I know how hard it is to realize that your child may have this whole life that you’re not aware of when you’re working, like who she plays with at the park, or what board book she liked for storytime after her naptime. So I used to ask my sitter to text a photo to me each day. But if you have Tykester, you can actually have pictures taken and sent through the app so you have a whole log of those shots too. Almost like a baby book, without having to do all that work.
Just know that if you have a younger baby, the second you see that photo, your milk is going to come in. Been there, covered that up with a sweater.
6. Set up an email account for your child as a time-saving baby book hack
Sharing info between you and your baby doesn’t just work one way. I’ve always loved Kristen’s tip to set up an email account for your baby, then forward any ideas, thoughts, and photos there as you think of them. At the end of months or years of this, you have a virtual baby book that your child can browse through one day.
It’s a perfect solution for working parents who are really short on time; plus, as we all know, most of the time if you don’t jot down a thought that you have right away, you’ll forget about it.
7. Do not (really!) check your work emails at night.
I was recently reading an article about how we live in this “always on” world and how hard it is to untether from email and social media. One thing I did when I went back to work that was a true lifesaver: I made it clear that I was not checking work emails after work hours. If anything was truly important, a few key colleagues knew they could text or call me, and the rest could wait until morning.
Now I know that as an executive, I was fortunate that I had the ability to make that choice. (Without too much grumbling and resentment…I hope.) However it did set clear expectations right from the start, and compelled the whole team to get our work done during the day, best we could.
New parent or not, I think that creating separation between work and home life can only benefit all of us in the long run.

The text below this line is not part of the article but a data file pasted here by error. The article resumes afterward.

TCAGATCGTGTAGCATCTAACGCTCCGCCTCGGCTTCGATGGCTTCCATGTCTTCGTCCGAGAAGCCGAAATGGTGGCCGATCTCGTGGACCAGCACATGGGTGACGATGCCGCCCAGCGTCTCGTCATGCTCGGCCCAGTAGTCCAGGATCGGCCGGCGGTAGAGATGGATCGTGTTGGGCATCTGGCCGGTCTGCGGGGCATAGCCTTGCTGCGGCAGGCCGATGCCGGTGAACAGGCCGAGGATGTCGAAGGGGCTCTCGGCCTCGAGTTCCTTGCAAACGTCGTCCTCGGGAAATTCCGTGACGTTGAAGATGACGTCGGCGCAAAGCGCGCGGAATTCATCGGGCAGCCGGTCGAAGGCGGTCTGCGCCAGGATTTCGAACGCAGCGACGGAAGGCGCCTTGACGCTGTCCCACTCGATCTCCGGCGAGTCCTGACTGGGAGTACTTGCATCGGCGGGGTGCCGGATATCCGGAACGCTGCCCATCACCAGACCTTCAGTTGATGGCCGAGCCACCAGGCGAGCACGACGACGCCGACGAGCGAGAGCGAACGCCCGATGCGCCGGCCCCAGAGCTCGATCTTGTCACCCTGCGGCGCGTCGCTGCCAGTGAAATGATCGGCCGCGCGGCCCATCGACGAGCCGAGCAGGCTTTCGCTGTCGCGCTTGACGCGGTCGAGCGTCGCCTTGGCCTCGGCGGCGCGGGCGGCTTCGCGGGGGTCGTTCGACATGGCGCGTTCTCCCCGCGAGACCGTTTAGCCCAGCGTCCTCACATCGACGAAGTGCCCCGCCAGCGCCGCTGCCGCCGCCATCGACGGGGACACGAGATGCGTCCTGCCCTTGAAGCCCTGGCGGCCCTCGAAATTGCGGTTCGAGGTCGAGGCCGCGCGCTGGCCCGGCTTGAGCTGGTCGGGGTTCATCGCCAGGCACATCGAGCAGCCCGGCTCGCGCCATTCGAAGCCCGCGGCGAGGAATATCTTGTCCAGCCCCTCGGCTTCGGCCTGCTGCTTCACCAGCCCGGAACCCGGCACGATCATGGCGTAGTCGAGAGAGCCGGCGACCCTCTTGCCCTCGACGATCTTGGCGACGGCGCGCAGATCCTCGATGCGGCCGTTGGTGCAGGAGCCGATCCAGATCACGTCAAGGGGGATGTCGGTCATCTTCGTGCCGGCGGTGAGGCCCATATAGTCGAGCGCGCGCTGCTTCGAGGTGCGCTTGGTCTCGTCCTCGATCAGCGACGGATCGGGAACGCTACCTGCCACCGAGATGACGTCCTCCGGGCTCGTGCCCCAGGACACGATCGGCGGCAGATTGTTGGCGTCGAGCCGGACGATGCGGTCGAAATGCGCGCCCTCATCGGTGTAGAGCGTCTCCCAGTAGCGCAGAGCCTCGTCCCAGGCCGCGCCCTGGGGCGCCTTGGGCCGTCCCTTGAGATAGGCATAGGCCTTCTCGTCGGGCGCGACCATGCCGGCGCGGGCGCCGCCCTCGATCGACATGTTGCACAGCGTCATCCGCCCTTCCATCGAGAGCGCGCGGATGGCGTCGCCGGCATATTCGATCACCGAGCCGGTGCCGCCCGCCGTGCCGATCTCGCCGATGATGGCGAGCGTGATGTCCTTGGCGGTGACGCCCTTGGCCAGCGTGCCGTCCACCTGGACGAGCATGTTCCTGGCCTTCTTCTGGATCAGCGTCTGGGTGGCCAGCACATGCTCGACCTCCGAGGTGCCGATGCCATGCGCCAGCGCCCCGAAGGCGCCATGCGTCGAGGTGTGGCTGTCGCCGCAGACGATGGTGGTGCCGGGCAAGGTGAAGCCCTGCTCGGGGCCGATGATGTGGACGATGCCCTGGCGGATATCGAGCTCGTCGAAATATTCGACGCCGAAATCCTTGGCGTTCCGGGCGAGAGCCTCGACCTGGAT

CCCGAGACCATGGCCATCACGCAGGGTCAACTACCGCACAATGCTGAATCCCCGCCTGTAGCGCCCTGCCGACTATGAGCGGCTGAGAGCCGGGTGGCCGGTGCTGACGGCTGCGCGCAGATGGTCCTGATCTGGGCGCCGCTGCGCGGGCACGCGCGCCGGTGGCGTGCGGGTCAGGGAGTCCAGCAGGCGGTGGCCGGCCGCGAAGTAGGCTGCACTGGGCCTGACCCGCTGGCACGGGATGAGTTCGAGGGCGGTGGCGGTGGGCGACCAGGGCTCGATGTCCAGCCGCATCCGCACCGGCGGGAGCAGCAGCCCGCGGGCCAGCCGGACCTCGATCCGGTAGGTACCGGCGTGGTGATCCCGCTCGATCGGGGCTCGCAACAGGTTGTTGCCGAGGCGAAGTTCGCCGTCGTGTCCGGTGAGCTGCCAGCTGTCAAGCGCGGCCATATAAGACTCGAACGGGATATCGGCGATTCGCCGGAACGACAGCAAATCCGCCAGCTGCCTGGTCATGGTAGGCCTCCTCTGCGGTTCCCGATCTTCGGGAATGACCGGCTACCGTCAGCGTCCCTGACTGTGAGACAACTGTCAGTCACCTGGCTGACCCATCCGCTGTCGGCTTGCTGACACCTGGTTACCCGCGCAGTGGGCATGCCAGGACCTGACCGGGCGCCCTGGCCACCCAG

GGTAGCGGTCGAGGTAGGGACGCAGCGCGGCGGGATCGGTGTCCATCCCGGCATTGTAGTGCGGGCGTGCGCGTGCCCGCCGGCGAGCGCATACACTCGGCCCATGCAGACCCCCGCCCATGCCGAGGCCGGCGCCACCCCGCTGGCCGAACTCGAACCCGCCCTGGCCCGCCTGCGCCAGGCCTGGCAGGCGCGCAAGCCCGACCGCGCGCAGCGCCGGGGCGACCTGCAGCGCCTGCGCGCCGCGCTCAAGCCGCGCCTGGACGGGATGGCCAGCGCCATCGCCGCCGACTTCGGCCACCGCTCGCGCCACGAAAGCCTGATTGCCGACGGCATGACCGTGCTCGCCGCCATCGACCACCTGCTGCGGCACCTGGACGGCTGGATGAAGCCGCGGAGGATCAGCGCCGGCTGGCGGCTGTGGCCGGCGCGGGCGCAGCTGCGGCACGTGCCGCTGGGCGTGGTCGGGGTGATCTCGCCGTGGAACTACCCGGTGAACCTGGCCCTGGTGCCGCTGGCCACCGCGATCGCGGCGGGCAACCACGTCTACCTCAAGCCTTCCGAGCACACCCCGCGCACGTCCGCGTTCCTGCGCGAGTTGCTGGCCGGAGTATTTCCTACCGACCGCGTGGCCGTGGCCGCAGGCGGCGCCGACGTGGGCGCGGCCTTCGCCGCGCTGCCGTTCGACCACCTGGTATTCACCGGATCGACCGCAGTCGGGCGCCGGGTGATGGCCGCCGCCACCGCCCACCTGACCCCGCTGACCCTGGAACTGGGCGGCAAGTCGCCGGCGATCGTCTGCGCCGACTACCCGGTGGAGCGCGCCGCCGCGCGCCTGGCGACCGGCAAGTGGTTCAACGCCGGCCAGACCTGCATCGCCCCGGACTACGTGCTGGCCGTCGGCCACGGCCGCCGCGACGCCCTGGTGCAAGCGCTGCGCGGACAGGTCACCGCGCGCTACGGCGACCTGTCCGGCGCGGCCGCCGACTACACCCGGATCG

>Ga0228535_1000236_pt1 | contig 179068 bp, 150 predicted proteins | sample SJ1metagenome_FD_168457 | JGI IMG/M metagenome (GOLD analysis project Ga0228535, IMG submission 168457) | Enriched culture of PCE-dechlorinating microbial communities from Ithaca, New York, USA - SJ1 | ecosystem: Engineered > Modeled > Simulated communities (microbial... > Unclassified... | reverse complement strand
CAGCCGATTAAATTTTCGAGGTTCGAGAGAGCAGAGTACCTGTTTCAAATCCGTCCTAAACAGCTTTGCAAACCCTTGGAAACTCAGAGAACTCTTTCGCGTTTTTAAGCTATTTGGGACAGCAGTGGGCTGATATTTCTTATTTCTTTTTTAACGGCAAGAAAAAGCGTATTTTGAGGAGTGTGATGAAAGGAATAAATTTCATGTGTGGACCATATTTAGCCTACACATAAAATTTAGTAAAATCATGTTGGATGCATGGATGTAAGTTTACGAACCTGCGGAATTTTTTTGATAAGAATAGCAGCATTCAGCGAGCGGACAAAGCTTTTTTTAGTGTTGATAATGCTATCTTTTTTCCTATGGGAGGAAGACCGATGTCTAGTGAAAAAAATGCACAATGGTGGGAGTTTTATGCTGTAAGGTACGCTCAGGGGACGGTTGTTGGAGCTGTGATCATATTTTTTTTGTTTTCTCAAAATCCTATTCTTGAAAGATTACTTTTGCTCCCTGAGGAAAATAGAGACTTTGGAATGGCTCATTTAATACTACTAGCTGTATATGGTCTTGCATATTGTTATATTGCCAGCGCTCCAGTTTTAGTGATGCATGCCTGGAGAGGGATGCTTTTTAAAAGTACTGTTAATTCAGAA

8. Find kindred working parents
Whether it’s a few colleagues at work who are also new parents, blogs that focus on working parents, or online communities, find your people. ASAP. It’s invaluable for when you need tips, advice, or even just a sympathetic ear from another parent who’s been there. I still feel so grateful for colleagues of mine — from the CEO of our company on down — who were always willing to shut a door, forget about work for a minute, and just chat with me, parent to parent about anything at all.
9. Don’t beat yourself up.
Working parents have it hard — at any stage. When you’re at work, sometimes you wish you were with your child, and when you’re home, honestly, sometimes you wish you were at work. I think that mothers in particular still face tremendous outside pressure to “do it all” and whether you’re working because you need to support your family, because it gives you personal and professional fulfillment, or a little of both, there’s always going to be guilt involved.
The best thing for me, was being reminded by some BTDT mom friends that as much as I missed my babies when they were little and I had to be at work, they didn’t remember those hours. Also, that I knew they were in capable hands from people who loved them. Some of whom were even better at doing craft projects or pushing swings for (what seemed like) hours than I was.
Even now that they’re grade-schoolers, yes, they may miss me when I have to travel. But what they remember most is how involved I am in their lives, and those things we do together when we are together.
The way I’ve said it before, kids remember the donut and not the hole.
So don’t beat yourself up. There’s no such thing as doing it all, just doing the best we can. That’s why I’m really glad there are so many committed caregivers, relatives, resources and app developers that all work together to make things just a bit easier for us working parents.
Thanks so much to our sponsor Tykester for doing all they do to support working parents. Download the free Tykester app for Android, iOS or desktop connectivity for a smart, fun way to stay up to date with your child in real-time and connect with your caregiver.
Also, visit the Tykester Facebook Page for info about their #TykesterMoment photo contest, in which they’re giving away $25 a week to winners.